Jobs in health and education may not be as flexible as some people think, according to an Office for National Statistics report.
Only 3% of public sector workers report that they work mainly from home, compared with 17% of people who worked in the private sector, according to an Office for National Statistics report on flexible working in the public sector.
It shows that jobs in health and education may not be as flexible as some might think and the flexibility that does exist is often determined by the needs of the job and not necessarily by the needs of the worker.
For example, 46% of those working in occupations in education say that they can work flexibly. Yet, 76% of the reported flexible working patterns in education occupations are term-time only work and a further 16% are annualised contracts (where workers are contracted for a set number of hours each year). The ONS says this suggests that working patterns in education might not be as flexible as they first appear.
In healthcare occupations, 31% of flexible working patterns is “on-call”, followed by “flexitime” (26%) and “annualised contracts” (26%). There is little opportunity for doctors, nurses and midwives and nurse auxiliaries to work term-time only, says the report.
Taken as a whole, however, the public sector is more flexible than the private sector – 42% of public sector workers said that they worked flexibly through alternative working patterns including flexitime (where workers can vary start and finish times, and accrue hours), compressed hours, annualised hours, term-time only working, working on-call and zero hours contracts. This compared to only 21% of private sector workers said that flexible working was part of their agreed working pattern. A further 15% of public sector workers worked part-time hours without any additional flexibility. In total, 23% of public sector workers said they work part time; in the private sector, 21% said that they worked part-time.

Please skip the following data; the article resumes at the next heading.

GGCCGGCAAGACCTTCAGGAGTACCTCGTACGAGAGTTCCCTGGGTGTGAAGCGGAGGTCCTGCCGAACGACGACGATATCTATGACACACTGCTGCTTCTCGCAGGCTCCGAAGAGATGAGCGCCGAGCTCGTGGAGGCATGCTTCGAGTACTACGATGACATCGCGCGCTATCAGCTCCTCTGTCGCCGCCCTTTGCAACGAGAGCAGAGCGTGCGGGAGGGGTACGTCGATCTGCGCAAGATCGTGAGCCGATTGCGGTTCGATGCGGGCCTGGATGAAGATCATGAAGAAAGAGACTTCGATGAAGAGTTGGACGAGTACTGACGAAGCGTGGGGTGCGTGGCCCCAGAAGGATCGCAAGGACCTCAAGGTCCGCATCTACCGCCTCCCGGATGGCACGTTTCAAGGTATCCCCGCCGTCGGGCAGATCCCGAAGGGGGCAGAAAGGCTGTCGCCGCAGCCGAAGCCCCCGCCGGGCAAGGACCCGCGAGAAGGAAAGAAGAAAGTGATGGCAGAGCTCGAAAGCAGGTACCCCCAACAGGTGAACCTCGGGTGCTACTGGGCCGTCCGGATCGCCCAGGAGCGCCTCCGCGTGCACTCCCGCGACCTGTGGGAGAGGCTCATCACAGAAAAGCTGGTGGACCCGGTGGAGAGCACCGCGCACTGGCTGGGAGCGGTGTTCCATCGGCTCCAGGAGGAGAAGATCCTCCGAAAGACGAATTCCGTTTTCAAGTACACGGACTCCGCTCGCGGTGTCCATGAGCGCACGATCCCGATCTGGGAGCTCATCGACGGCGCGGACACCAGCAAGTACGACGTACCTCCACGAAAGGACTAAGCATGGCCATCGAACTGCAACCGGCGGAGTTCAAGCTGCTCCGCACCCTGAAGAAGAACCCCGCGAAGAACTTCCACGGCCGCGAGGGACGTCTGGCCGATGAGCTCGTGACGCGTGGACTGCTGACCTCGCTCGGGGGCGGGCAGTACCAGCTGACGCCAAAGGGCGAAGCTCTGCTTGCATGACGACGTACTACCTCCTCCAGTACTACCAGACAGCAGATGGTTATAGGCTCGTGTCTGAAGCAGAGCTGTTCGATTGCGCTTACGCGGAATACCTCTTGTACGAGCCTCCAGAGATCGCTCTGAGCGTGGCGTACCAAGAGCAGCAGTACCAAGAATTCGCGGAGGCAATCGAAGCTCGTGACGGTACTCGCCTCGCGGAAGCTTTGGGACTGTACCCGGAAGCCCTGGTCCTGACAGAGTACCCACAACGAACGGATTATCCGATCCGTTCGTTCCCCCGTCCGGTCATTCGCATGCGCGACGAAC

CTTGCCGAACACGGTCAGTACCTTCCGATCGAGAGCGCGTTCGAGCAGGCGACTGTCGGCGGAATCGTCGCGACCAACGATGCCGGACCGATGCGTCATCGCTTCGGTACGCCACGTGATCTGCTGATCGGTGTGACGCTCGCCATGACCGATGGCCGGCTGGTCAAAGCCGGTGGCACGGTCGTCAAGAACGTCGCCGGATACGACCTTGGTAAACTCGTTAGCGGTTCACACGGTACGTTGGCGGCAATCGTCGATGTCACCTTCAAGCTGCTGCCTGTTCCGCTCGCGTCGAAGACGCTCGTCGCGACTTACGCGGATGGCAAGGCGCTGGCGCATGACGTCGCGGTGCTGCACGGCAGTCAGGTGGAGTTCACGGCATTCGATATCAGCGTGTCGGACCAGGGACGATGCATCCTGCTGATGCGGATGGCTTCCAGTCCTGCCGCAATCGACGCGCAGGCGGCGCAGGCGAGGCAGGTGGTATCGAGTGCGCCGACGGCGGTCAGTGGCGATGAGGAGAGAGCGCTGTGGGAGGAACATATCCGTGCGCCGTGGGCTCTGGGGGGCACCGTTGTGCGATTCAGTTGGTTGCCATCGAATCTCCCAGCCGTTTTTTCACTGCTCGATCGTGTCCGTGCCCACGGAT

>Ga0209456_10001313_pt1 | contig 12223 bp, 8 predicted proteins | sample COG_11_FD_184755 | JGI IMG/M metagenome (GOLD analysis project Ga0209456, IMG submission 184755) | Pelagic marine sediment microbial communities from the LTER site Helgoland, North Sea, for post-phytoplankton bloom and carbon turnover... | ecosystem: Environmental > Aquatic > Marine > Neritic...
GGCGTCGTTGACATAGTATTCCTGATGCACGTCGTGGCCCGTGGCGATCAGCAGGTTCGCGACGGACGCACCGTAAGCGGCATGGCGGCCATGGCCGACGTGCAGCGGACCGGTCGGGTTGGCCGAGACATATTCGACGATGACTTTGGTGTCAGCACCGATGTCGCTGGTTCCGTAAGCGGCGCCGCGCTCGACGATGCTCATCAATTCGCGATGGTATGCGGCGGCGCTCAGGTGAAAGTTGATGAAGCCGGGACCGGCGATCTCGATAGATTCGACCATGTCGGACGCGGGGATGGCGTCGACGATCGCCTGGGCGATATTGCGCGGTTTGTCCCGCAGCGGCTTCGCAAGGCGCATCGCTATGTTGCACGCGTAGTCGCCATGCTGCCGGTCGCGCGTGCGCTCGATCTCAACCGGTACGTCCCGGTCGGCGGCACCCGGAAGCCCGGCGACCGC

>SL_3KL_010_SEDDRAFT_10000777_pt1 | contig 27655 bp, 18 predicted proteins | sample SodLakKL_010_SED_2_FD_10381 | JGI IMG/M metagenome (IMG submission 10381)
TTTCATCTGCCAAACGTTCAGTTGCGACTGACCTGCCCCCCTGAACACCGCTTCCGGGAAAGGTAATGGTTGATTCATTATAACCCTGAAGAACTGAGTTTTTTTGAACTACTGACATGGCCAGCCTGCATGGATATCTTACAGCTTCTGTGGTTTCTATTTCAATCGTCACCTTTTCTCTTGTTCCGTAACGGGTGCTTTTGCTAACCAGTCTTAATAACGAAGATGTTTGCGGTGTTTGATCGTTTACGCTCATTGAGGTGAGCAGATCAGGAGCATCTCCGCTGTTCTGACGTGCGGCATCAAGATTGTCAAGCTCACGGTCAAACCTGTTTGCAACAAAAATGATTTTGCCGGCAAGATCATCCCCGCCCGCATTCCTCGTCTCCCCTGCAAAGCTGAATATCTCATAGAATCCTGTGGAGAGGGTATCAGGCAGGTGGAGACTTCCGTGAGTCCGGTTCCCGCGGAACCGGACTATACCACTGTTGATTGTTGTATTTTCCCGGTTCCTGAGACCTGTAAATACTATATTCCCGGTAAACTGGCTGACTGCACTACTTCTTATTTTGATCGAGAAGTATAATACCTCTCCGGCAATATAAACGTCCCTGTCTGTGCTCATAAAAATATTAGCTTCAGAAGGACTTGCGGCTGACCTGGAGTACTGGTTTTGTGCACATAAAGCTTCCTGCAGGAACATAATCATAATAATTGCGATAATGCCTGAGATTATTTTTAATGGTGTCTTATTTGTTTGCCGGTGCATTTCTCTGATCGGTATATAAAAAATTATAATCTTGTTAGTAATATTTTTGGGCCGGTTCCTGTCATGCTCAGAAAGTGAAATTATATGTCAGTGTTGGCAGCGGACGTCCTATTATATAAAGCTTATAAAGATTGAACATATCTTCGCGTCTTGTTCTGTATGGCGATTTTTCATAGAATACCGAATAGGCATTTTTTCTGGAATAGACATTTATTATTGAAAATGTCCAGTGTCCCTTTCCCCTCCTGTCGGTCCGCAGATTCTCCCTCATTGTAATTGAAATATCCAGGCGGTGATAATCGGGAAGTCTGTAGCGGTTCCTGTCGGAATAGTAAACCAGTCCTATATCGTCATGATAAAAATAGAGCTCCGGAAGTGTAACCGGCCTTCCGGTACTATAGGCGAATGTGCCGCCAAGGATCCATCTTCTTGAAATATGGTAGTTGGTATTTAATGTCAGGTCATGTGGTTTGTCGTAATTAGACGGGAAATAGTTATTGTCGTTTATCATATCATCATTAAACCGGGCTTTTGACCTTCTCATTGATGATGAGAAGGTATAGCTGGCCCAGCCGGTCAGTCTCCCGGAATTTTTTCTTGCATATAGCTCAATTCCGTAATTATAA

Moreover, the report notes an increase in demand for part-time work in the public sector. It says that since 2012 a growing proportion of part-time public sector workers are choosing to work part-time because they do not want full-time jobs. At the same time, the proportion of people working part-time because they could not find a full-time job has decreased. The report says 85% of the overall part-time public sector workforce said that they did not want full-time work in 2018. This figure rose to 98% for doctors, 95% for police officers and 93% for nurses and midwives – much higher than in the private sector where only 70% of those working part time wanted more hours.
Men and women working in the public sector vary in the reasons they give for not wanting a full-time job. Women are most likely to choose not to work full-time in order to spend more time with family, says the report. On the other hand, men tend to choose part-time work because they feel financially secure or because they earn enough working part-time. Of those who gave family time and domestic commitments as reasons for working part-time, around three quarters said that they had caring responsibilities for their children and/or relatives.
The report also says that working patterns vary considerably between different public sector occupations. The lowest levels of flexibility were reported by police officers, and nurses and midwives. Local and national government administrators and teaching support assistants reported having most flexibility.